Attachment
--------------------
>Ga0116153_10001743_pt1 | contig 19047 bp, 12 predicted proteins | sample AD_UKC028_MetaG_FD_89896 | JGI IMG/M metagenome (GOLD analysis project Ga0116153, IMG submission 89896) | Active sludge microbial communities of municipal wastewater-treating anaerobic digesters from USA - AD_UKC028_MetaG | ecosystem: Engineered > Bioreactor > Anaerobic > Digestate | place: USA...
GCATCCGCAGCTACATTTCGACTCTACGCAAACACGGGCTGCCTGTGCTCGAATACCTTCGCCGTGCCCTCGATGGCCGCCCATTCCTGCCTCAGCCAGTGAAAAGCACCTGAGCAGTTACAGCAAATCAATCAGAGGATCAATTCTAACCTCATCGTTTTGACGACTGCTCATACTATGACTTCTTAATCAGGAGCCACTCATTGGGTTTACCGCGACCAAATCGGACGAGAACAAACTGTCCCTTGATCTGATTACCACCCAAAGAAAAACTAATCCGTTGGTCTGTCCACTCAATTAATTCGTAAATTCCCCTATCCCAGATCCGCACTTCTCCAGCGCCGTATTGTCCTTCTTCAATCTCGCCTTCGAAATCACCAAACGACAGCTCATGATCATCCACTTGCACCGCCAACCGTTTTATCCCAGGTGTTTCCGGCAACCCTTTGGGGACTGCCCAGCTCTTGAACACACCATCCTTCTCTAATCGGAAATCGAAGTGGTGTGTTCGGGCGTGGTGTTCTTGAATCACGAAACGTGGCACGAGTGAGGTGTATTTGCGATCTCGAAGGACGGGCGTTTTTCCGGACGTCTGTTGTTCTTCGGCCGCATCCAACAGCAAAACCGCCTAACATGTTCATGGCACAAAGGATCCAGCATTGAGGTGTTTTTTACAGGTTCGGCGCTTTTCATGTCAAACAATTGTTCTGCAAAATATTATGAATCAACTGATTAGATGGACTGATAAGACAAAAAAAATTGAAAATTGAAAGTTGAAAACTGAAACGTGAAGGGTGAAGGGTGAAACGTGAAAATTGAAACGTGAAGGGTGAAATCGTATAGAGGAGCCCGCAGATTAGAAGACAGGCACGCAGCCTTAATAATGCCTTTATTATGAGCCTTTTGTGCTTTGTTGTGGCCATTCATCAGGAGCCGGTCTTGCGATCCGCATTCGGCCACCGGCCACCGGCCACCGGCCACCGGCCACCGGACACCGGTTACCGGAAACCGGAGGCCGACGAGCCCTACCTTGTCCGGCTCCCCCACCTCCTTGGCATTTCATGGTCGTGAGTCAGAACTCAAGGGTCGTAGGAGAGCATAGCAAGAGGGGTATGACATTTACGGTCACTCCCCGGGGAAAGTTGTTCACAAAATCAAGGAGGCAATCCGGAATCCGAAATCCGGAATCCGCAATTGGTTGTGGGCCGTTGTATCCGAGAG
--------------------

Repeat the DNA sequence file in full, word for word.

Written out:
>Ga0116153_10001743_pt1 | contig 19047 bp, 12 predicted proteins | sample AD_UKC028_MetaG_FD_89896 | JGI IMG/M metagenome (GOLD analysis project Ga0116153, IMG submission 89896) | Active sludge microbial communities of municipal wastewater-treating anaerobic digesters from USA - AD_UKC028_MetaG | ecosystem: Engineered > Bioreactor > Anaerobic > Digestate | place: USA...
GCATCCGCAGCTACATTTCGACTCTACGCAAACACGGGCTGCCTGTGCTCGAATACCTTCGCCGTGCCCTCGATGGCCGCCCATTCCTGCCTCAGCCAGTGAAAAGCACCTGAGCAGTTACAGCAAATCAATCAGAGGATCAATTCTAACCTCATCGTTTTGACGACTGCTCATACTATGACTTCTTAATCAGGAGCCACTCATTGGGTTTACCGCGACCAAATCGGACGAGAACAAACTGTCCCTTGATCTGATTACCACCCAAAGAAAAACTAATCCGTTGGTCTGTCCACTCAATTAATTCGTAAATTCCCCTATCCCAGATCCGCACTTCTCCAGCGCCGTATTGTCCTTCTTCAATCTCGCCTTCGAAATCACCAAACGACAGCTCATGATCATCCACTTGCACCGCCAACCGTTTTATCCCAGGTGTTTCCGGCAACCCTTTGGGGACTGCCCAGCTCTTGAACACACCATCCTTCTCTAATCGGAAATCGAAGTGGTGTGTTCGGGCGTGGTGTTCTTGAATCACGAAACGTGGCACGAGTGAGGTGTATTTGCGATCTCGAAGGACGGGCGTTTTTCCGGACGTCTGTTGTTCTTCGGCCGCATCCAACAGCAAAACCGCCTAACATGTTCATGGCACAAAGGATCCAGCATTGAGGTGTTTTTTACAGGTTCGGCGCTTTTCATGTCAAACAATTGTTCTGCAAAATATTATGAATCAACTGATTAGATGGACTGATAAGACAAAAAAAATTGAAAATTGAAAGTTGAAAACTGAAACGTGAAGGGTGAAGGGTGAAACGTGAAAATTGAAACGTGAAGGGTGAAATCGTATAGAGGAGCCCGCAGATTAGAAGACAGGCACGCAGCCTTAATAATGCCTTTATTATGAGCCTTTTGTGCTTTGTTGTGGCCATTCATCAGGAGCCGGTCTTGCGATCCGCATTCGGCCACCGGCCACCGGCCACCGGCCACCGGCCACCGGACACCGGTTACCGGAAACCGGAGGCCGACGAGCCCTACCTTGTCCGGCTCCCCCACCTCCTTGGCATTTCATGGTCGTGAGTCAGAACTCAAGGGTCGTAGGAGAGCATAGCAAGAGGGGTATGACATTTACGGTCACTCCCCGGGGAAAGTTGTTCACAAAATCAAGGAGGCAATCCGGAATCCGAAATCCGGAATCCGCAATTGGTTGTGGGCCGTTGTATCCGAGAG